I have recently begun a small research project about infocide: the purposeful retraction of one’s presence and contributions from the Internet. However, naturally, one must distinguish this practice from the purposeful ending of one’s life. Both retraction and suicide have varied, and sometimes overlapping, neologisms. Internet suicide is ambiguous in that one can find it applied to suicide that is facilitated or mediated online [Wikipedia2011is] and getting oneself banned from a site [Shawnyshawn20071is]. However, cyber suicide is distinct and has a longer history of being used to describe online suicide [AlaoYollesArmenta1999cis,Analytics2005chi] — reflecting that “cyber” was a popular affix then, following e- but preceding i- and 2.0. Similarly distinct, infosuicide/infocide is consistently used for retraction [quadhome20111ii,Dowland2011ide], as is digital suicide [shitastic20101ds] and the more specific twittercide [rtil20092t].
Beyond neologisms, the phenomenon of online suicide garnered some popular attention with the enactment of suicide pacts in Japan in 2000 and 2003 [Ueno2000saj]. However, if Wikipedia can be thought of as a popular indicator of online phenomenon it’s surprising that the first version of its English article was created in 2005 [Wikipedia2005is]. In any case, a search of English-language journal articles reveals the issue became salient to mental health scholars in the late 90s: Suicide On The Internet: a Focus for Nursing Intervention? [BaumeRolfeClinton1998soi], Cybersuicide: the Internet and Suicide [AlaoYollesArmenta1999cis], Internet Sites May Encourage Suicide [Dobson1999ism], and The Internet and Its Potential Influence on Suicide [Thompson1999iip].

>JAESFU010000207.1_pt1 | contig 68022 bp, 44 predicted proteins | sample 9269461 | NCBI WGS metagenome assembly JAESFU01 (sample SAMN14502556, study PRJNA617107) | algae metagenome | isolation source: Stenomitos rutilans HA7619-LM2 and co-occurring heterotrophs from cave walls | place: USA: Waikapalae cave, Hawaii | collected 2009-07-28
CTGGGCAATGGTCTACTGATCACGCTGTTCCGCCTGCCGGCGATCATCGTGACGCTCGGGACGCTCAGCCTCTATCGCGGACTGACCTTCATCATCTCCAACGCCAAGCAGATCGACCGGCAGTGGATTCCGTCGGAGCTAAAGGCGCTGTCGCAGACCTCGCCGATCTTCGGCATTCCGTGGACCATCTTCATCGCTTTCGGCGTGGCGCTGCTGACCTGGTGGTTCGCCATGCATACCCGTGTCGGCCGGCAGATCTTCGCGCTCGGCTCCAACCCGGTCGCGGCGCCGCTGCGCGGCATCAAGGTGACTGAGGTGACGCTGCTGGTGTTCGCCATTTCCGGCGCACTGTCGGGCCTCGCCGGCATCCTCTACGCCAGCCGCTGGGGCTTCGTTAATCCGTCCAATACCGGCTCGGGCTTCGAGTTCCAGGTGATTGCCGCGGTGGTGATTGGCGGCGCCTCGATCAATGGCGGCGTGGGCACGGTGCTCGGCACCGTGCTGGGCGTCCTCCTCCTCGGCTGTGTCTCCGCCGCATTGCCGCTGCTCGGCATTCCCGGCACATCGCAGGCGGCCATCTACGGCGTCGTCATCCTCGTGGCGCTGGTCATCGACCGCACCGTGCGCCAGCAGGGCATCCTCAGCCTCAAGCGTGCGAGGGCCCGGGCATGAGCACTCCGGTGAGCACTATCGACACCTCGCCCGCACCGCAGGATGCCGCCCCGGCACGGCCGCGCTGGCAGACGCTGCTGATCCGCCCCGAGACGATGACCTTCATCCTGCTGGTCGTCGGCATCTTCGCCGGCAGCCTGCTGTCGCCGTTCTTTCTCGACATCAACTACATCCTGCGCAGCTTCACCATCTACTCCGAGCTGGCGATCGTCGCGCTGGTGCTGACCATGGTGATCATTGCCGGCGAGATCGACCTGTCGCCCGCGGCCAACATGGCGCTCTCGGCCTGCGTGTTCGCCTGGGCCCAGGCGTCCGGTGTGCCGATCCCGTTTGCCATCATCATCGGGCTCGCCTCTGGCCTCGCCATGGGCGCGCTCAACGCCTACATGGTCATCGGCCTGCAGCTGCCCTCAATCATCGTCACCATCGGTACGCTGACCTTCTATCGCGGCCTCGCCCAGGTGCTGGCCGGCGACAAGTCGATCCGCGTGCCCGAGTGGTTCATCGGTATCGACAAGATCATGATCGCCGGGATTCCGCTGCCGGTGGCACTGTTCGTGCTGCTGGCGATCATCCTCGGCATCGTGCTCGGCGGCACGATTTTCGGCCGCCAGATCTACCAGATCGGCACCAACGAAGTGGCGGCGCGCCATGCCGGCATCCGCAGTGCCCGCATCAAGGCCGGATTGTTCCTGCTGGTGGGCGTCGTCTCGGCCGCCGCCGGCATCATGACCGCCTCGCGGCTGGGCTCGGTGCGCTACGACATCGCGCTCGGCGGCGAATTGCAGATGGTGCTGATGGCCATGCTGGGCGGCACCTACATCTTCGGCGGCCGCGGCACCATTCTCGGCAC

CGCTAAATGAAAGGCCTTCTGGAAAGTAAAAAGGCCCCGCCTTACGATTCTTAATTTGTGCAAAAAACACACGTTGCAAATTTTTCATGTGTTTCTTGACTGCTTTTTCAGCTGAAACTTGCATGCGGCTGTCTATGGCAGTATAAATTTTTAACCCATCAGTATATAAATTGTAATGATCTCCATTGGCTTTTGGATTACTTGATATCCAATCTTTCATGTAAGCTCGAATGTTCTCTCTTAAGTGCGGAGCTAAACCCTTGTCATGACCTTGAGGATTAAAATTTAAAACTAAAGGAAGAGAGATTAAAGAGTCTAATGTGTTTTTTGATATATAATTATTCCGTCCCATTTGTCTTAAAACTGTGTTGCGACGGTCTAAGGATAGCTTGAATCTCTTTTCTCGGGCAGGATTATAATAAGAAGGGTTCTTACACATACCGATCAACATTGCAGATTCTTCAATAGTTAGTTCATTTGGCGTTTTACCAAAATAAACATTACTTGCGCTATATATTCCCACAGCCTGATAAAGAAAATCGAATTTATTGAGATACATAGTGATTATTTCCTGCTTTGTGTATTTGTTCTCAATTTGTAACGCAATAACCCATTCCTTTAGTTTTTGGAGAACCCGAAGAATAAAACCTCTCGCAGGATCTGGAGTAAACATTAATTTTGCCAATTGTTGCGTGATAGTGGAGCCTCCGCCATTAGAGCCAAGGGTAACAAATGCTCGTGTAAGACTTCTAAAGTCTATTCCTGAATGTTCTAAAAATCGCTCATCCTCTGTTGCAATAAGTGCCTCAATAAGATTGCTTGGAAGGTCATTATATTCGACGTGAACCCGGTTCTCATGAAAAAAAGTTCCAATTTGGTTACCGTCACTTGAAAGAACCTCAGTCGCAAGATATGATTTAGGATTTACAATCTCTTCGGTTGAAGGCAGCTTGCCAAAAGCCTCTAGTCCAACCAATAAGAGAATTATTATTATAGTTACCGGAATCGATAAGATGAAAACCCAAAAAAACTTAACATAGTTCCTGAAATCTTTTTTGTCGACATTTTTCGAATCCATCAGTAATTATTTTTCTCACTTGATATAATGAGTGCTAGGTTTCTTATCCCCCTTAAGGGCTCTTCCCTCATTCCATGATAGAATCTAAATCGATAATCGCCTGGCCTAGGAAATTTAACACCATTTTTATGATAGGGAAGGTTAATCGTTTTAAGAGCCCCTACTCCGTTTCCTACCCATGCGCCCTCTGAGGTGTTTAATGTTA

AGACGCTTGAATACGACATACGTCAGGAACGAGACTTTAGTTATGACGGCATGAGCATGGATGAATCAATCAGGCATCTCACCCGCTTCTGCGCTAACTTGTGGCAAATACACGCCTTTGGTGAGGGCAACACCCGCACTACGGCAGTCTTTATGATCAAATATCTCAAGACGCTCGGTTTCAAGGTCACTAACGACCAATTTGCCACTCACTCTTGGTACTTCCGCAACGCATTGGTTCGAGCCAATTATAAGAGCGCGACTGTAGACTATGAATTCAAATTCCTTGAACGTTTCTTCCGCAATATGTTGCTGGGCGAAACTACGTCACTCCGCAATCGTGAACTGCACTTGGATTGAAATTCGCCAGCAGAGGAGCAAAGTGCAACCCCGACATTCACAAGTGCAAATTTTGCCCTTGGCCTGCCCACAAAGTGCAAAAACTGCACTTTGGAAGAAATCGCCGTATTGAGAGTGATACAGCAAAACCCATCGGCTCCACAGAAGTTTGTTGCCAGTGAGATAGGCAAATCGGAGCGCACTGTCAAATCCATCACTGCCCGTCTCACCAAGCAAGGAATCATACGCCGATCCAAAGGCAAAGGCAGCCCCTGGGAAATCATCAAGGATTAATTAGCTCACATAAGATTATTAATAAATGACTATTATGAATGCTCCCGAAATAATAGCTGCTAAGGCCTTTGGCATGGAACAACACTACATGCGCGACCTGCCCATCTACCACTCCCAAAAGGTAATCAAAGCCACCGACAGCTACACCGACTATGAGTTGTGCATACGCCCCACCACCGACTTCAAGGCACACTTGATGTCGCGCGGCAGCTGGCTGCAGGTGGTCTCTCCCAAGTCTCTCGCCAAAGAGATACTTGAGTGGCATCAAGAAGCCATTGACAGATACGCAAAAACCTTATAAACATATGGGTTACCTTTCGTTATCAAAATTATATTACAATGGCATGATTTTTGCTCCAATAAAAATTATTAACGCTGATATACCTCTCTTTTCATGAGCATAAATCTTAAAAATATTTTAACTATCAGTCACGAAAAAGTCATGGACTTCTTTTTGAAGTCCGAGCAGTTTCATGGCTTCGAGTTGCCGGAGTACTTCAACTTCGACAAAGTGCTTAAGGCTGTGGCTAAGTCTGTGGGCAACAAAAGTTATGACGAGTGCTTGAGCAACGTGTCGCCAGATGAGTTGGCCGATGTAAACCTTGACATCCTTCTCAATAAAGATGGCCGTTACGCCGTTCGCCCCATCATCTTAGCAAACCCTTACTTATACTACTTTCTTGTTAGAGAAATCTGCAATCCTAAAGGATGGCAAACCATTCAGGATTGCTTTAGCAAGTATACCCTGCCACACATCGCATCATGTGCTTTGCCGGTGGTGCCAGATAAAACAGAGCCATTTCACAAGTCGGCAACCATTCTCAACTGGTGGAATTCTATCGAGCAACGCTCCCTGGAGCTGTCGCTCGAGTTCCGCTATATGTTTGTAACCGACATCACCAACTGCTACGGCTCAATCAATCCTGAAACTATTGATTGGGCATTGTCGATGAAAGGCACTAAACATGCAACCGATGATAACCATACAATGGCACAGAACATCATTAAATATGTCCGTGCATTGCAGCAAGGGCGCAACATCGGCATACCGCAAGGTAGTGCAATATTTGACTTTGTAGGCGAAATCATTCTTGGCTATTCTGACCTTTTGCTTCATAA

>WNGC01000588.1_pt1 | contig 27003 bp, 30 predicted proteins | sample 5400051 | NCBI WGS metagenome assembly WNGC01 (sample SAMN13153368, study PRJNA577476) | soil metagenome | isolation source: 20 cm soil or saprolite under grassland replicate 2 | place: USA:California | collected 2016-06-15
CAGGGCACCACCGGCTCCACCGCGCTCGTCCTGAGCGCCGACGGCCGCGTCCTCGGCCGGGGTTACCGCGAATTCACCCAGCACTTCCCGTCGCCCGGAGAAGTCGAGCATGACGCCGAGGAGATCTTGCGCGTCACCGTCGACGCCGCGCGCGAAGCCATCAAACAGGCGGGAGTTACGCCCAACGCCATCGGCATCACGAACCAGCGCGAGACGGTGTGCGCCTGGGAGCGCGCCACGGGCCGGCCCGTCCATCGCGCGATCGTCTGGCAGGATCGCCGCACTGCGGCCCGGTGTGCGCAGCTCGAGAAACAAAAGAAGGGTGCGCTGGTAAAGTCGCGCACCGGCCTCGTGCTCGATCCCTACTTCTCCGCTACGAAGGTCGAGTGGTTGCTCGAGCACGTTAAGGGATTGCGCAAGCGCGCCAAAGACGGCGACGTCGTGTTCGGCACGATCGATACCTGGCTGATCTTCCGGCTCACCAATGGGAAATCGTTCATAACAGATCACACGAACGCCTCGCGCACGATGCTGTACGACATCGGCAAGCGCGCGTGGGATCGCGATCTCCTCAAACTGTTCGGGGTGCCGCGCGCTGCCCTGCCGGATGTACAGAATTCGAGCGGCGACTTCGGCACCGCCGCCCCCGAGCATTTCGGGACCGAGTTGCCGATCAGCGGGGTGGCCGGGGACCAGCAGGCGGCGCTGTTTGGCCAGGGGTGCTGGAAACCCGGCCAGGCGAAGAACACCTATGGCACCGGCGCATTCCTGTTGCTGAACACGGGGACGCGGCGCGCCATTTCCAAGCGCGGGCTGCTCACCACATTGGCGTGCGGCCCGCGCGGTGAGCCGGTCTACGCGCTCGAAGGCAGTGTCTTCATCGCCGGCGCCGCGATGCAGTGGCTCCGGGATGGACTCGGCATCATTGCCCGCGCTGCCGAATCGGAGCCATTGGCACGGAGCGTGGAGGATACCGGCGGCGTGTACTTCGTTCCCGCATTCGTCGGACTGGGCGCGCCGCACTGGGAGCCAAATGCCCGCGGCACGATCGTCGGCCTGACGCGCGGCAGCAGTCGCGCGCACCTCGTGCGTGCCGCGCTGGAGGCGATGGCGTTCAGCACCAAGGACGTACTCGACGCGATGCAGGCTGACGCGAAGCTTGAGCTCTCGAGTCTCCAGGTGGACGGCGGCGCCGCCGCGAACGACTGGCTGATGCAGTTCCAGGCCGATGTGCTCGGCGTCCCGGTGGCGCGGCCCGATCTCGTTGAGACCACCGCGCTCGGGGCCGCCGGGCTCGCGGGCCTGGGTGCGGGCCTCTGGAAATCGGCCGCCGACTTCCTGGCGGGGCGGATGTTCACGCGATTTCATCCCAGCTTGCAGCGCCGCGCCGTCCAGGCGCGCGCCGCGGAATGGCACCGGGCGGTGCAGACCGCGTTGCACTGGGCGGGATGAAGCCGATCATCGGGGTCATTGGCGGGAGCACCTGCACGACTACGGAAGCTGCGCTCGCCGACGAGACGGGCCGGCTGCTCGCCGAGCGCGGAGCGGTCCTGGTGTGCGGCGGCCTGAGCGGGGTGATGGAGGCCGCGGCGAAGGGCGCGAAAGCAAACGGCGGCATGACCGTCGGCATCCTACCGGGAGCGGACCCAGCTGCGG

In this work I will be focusing exclusively upon what I will label as infocide: the purposeful retraction of one’s presence and contributions from the Internet.